Biden hasn't threatened her "himself," Reade said, "but there is a measure of hypocrisy with the campaign saying it's been safe. It's not been safe." She continued, "I mean, these are serious things and his campaign is taking this position that they want all women to be able to speak safely, I have not experienced that."

Reade also said she would be willing to testify about her experiences under oath, but bristled when asked by Kelly if she would be willing to take a polygraph test.

"I'm not a criminal. Joe Biden should take the polygraph. What kinda of precedent does that set for survivors of violence. Does that mean we are presumed guilty? And we all have to take polygraphs? I will take one if Joe Biden takes one. But I'm not a criminal," she said.

After Reade's interview, Biden again denied any assault had occurred. 

"Nothing ever happened with Tara Reade," he said in an interview with Florida TV station Bay 9 after a "virtual" rally in Tampa Thursday. "Believing women means taking a woman's claim seriously when she steps forward and then vetting it, looking into it."

"Women have a right to be heard and the press should rigorously investigate claims like these," Biden said. "I'll always uphold that principle, but in the end in every case the truth is what matters. And in this case the truth is these claims are flat out false. False."

Biden's deputy campaign manager Kate Bedingfield also released a statement saying, "Every day, more and more inconsistencies arise."

"Women must receive the benefit of the doubt. They must be able to come forward and share their stories without fear of retribution or harm - and we all have a responsibility to ensure that," Bedingfield said in her statement, "At the same time, we can never sacrifice the truth. And the truth is that these allegations are false and that the material that has been presented to back them up, under scrutiny, keeps proving their falsity."

Reade has said she did file a complaint with the Senate at one point, though she does not have it. Last week, Biden requested that the secretary of the Senate search for a record of that complaint. However, after consulting the Senate legal counsel, the secretary of the Senate said that under the statute governing the Senate Fair Employment Practices, Biden's request would be denied.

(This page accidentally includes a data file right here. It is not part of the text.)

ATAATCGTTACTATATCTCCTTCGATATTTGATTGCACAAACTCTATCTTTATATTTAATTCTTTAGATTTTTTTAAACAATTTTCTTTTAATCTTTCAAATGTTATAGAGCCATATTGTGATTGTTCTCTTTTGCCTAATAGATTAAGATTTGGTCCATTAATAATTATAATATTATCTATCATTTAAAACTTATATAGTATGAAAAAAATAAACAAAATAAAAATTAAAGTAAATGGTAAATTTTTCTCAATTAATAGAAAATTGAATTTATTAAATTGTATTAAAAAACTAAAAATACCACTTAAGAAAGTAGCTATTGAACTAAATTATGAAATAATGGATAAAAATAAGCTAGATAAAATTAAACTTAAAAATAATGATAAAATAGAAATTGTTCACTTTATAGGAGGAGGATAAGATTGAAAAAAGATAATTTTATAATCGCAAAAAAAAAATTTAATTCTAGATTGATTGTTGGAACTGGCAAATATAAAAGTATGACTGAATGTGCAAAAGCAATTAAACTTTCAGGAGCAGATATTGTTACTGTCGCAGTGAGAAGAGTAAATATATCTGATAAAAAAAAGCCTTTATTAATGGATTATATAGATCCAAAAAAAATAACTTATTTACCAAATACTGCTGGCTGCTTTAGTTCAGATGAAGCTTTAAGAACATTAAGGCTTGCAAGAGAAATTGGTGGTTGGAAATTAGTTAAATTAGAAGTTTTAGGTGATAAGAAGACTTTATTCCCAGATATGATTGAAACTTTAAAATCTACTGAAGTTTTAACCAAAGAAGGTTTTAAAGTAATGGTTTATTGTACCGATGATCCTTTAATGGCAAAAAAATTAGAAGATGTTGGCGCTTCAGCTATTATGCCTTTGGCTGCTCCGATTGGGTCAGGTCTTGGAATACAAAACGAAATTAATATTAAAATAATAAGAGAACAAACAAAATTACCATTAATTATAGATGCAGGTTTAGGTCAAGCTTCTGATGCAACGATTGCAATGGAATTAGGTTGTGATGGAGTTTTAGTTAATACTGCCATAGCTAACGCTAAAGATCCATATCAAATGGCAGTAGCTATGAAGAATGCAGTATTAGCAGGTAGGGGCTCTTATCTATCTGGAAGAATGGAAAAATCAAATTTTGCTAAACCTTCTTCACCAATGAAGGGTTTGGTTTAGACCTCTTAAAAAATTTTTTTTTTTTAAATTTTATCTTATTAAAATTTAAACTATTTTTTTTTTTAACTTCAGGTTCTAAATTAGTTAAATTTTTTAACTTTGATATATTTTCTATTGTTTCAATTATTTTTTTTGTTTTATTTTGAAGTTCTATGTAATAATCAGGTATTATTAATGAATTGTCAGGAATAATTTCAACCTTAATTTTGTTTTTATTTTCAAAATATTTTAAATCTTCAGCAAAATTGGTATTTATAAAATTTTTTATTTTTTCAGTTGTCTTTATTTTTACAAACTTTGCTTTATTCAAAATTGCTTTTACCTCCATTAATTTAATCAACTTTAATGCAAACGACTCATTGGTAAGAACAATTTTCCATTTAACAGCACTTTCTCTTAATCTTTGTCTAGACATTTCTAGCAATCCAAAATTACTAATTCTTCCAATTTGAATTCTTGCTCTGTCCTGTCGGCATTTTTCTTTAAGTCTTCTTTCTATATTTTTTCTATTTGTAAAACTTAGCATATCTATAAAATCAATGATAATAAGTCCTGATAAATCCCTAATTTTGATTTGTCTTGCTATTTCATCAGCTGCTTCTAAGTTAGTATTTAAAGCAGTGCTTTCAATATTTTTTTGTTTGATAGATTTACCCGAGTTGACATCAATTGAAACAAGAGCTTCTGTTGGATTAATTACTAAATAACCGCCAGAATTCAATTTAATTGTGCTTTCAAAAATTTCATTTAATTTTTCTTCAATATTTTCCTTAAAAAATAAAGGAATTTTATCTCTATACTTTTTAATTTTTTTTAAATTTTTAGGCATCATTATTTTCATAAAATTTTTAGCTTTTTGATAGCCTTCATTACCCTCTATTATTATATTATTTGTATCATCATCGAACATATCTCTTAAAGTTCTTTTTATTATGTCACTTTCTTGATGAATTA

But the form, if it emerges, will not include her allegation that Biden sexually assaulted her, Reade told CBS News earlier this week. She said she stopped short of describing the assault, but said the complaint details allegations of sexual harassment against Biden and workplace retaliation. Reade said she described Biden's "inappropriate behavior" that made her "uncomfortable," including how he wanted her to served drinks at a party because "he told people he liked my legs." 

Reade says she put her contact information on the form, but the office never followed up with her complaint. 

CBS News has spoken with Reade multiple times since she first accused him of sexually assaulting her. She is the only individual who has come forward to accuse him of sexual assault.

In April 2019, she told the California newspaper The Union that "he used to put his hand on my shoulder and run his finger up my neck. I would just kind of freeze and wait for him to stop doing that. The paper also reported, "Reade said she didn't consider the acts [by Biden] toward her sexualization. She instead compared her experience to being a lamp," a piece of furniture to be moved around. "'Then when it's too bright, you throw it away,'" Reade said.

There has been some more recent corroboration that Reade first alleged the assault in the 1990s. A former neighbor of Reade's in the 90s, Lynda LaCasse, told CBS News she remembers Reade telling her around 1995 or 1996 about an assault by Biden, a detail first reported by Business Insider.

Reade's brother, Collin Moulton, also told CBS News he remembers Reade saying Biden put his hand "under her clothes," but his account has evolved since he  spoke to ABC News in March, when he said he was aware of workplace harassment. He also said in a recent interview with the Washington Post that in 1993, Reade had told him that Biden had inappropriately touched her neck and shoulders. Several days later, he texted the Post to say that he recalled Reade had told him Biden had put his hand "'under her clothing.'"

But more recently, others have said Reade only spoke positively about her previous work in Biden's office. Lynn Hummer, who operates a California horse rescue where Reade volunteered for a few years, told CBS News Reade wore her experience in Biden's office like a "feather in her cap." Hummer also questioned Reade's truthfulness.

The New York Times interviewed Reade's former colleagues, who did not remember any complaints from Reade about the kind of behavior from Biden she describes now.